Eragon: Special Edition

January 28, 2012 7 Min Read

Review by: Fusion3600

Plot: What’s it about?

The land of Alagaesia was once a thriving kingdom, ruled over by a group of powerful, but fair warriors. These warriors rode immense and powerful dragons, fearsome beasts that obeyed their masters to the letter. But as time passed, some of the riders began to want more power for themselves, so a struggle for that power soon started. Galbatorix (John Malkovich) was the most power greedy of all, seeking to take over not just some control, but all power over Alagaesia. He was the leader of a band of dark riders, who took on anyone who stood in Galbatorix’s path to power. As the other riders, the ones who stood for justice and right, were taken down, a dark cloud began to loom over the once proud kingdom. Now Galbatorix has named himself the new ruler and in order to keep that control, the only dragon eggs in the land are held by his forces. But an elf is eventually able to infiltrate his castle and transport one of the eggs, which is discovered by a young boy named Eragon (Ed Speleers). He isn’t sure what the egg is, but once it hatches and the dragon Saphira emerges, the two have an instant connection. As Galbatorix learns of this and dispatches his minions, can Eragon and Saphira work to return peace to Alagaesia?

I could tell from the previews that Eragon was going to suck. The movie just looked awful and even with John Malkovich and Jeremy Irons on board, it looked more like a Sci/Fi Original. I obviously skipped Eragon at the theater, but with the movie out on Blu-ray, I figured at least the visuals would impress. As it happens, Eragon isn’t as bad as I expected, in truth it is much worse and was a total waste of time. I think we all know that “borrowing” elements from other movies is common, but Eragon lifts from so many different sources, its hilarious. But borrowing isn’t an instant damnation, though you do need to make those borrowed elements work, which doesn’t happen here. There isn’t even a hint of uniqueness or originality here and as if that isn’t bad enough, the pace is miserable and the movie is a total bore. I don’t mind exposition, but this movie drags on and doesn’t pick up until close to the end, but even then, don’t expect a dynamic conclusion. I like fantasy movies and hoped Eragon would be another epic, but instead is a boring and dull experience. This two disc Special Edition has a good selection of bonus materials, but lacks the visual polish and audio depth of the Blu-ray release. If the presentation of the movie itself is the main for you, as it is with me, then you’ll want the Blu-ray, but if you prefer extras over presentation, this is your best option.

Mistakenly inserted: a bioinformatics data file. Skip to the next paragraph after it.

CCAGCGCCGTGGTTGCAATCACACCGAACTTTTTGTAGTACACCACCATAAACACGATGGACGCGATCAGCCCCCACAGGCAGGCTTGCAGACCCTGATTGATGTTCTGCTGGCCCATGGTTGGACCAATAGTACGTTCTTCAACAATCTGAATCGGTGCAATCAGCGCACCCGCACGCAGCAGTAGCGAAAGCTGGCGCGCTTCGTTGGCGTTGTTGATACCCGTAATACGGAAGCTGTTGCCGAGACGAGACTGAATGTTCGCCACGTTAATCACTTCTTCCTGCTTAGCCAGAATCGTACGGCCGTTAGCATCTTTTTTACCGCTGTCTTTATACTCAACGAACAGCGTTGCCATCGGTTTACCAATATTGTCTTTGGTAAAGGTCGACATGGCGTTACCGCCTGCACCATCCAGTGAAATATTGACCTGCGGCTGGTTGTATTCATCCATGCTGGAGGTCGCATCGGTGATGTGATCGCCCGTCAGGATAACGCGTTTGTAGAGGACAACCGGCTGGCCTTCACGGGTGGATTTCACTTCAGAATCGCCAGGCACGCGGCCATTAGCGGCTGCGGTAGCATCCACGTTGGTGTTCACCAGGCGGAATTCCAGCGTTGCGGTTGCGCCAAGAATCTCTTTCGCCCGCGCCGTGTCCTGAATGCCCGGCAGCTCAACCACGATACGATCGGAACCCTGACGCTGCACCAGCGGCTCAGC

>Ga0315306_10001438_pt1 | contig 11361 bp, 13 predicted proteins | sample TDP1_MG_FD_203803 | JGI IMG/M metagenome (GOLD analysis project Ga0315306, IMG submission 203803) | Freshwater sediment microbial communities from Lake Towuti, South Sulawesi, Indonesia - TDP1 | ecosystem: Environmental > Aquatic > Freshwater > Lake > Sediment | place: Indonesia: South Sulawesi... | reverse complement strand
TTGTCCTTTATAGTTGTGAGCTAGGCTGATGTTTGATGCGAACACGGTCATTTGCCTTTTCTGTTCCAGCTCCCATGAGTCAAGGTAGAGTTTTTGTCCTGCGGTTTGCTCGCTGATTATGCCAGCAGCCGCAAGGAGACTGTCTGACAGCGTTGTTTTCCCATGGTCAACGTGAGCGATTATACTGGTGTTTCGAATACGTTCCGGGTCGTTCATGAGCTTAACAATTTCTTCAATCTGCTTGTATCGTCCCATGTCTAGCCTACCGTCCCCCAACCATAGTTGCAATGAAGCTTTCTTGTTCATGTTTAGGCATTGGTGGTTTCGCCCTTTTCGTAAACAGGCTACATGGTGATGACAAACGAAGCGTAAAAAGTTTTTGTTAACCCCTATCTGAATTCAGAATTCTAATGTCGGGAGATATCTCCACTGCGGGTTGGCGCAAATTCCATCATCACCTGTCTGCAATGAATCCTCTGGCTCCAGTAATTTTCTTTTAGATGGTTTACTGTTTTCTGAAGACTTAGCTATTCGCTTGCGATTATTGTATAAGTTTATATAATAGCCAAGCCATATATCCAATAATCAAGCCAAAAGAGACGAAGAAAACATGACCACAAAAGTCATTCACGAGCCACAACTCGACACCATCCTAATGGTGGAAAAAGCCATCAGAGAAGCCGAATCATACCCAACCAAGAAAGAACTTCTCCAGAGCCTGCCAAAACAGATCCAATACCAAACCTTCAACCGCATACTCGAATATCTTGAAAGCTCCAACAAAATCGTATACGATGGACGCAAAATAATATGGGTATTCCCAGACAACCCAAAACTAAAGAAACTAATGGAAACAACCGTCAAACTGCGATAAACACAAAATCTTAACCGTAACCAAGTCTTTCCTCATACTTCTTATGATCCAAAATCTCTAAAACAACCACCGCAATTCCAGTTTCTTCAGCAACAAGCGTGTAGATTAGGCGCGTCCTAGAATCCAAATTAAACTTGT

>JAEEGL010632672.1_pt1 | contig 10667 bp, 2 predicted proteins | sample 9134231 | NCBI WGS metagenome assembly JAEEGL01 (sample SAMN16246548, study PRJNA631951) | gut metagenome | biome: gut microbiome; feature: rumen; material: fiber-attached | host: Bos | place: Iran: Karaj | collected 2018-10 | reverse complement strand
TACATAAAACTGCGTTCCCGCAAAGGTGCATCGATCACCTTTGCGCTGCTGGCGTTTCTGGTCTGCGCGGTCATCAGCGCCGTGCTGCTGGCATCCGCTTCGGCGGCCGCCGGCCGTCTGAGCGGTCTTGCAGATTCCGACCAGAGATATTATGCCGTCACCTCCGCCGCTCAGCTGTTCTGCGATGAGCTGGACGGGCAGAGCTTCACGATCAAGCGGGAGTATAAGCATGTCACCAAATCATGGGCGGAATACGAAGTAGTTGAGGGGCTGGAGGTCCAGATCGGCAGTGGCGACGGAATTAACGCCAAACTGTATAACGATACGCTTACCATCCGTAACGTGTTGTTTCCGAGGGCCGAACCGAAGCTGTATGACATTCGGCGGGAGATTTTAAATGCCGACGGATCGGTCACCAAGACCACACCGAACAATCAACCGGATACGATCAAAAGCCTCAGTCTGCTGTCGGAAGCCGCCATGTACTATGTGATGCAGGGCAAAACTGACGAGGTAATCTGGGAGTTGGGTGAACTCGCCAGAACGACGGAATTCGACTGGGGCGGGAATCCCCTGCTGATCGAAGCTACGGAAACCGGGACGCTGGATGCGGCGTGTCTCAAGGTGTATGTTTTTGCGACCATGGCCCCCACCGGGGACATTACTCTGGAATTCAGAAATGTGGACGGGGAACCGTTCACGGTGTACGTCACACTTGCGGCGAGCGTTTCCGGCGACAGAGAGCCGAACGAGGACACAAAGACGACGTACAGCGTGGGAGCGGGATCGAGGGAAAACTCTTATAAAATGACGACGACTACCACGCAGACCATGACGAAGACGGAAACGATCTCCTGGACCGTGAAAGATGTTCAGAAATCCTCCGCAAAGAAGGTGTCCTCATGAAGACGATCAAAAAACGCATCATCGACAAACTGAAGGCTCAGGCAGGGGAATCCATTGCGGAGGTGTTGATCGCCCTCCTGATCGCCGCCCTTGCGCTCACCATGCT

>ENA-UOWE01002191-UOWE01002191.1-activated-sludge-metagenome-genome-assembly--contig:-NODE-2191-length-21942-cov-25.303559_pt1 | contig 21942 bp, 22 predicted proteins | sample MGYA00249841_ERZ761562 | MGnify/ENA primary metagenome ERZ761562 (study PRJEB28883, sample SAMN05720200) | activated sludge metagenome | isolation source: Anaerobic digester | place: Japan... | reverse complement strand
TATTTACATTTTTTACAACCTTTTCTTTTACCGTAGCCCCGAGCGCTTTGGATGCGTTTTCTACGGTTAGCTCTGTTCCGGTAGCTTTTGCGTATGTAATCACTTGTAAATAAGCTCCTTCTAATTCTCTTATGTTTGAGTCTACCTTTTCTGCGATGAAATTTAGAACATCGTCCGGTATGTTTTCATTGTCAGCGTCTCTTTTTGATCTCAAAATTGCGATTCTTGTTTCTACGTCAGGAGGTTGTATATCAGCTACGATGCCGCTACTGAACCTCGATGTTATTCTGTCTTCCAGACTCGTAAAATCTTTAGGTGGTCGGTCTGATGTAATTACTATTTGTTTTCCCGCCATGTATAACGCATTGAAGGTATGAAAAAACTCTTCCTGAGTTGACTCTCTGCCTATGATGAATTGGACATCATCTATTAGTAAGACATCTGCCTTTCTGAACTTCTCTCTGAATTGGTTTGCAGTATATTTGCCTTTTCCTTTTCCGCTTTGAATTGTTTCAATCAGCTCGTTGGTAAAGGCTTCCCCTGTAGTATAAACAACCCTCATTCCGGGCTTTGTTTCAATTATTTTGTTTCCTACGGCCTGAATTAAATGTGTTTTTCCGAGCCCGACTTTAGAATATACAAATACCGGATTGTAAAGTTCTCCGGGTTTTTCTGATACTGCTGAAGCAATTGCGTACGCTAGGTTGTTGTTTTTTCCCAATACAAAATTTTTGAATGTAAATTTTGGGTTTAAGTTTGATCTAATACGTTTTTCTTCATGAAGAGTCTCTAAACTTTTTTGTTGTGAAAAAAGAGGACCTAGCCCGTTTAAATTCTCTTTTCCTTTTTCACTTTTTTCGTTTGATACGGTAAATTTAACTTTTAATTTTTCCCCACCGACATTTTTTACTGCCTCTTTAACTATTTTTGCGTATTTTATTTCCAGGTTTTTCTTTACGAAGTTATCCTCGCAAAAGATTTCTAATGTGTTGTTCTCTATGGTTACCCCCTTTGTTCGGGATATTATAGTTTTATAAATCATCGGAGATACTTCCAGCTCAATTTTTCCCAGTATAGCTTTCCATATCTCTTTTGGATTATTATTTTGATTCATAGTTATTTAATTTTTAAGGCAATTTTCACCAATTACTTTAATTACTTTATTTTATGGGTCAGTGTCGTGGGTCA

Video: How does it look?

Eragon is presented in 2.35:1 anamorphic widescreen. The transfer here can’t compete with the one found on the Blu-ray edition, but it still looks quite good. As was the case with the Blu-ray version, you’ll notice some softness at times, in what seems to be an effort to mask the weaker special effects. The detail level is still solid, by standard DVD scale, while the image is clean and clear throughout. The colors are bright and bold, while contrast is smooth and consistent. Not much else we can discuss here, a very good transfer that does the material justice.

Audio: How does it sound?

Fox has included both Dolby Digital and DTS 5.1 options, but don’t expect the world from this material. This sounds very good, but lacks the kind of depth and range I anticipated. Then again, the film was much less action driven than I expected, so that change in tone is reflected in the soundtrack. The action scenes do sound quite good though, with some power and bass that stands out. I wouldn’t rank those scenes as elite level however, just good, but good is enough in this case. The music sounds good also, while dialogue is clear and not a single line is lost. This release also includes French and Spanish language tracks, as well as subtitles in English and Spanish.

Supplements: What are the extras?

The sole extra on the first is an audio commentary with director Steffen Fangmeier is included, but there is good reason it wasn’t listed as a bonus. That reason is because the track is dismal, Fangmeier seems to want to narrate for us most of the time, with only minor insights in between. I didn’t expect an in depth technical track for a movie like this, but I did expect to hear more about the cast and special effects, not mere narration. The rest of the supplements are the second disc, including The Magic of Eragon, in which author Christopher Paolini tries to defend his material. He seems to believe his concepts are original, which makes this a very laughable featurette. You can also check out featurettes on the development of the primary characters, how Saphira was designed, and a look inside the special effects process. If you’re into storyboards, you’ll find galleries of both production storyboards and ones that were created, but not used within the final version of the material. This release also includes a look at the next volume in the series, some deleted scenes, and the film’s teaser and theatrical trailers.

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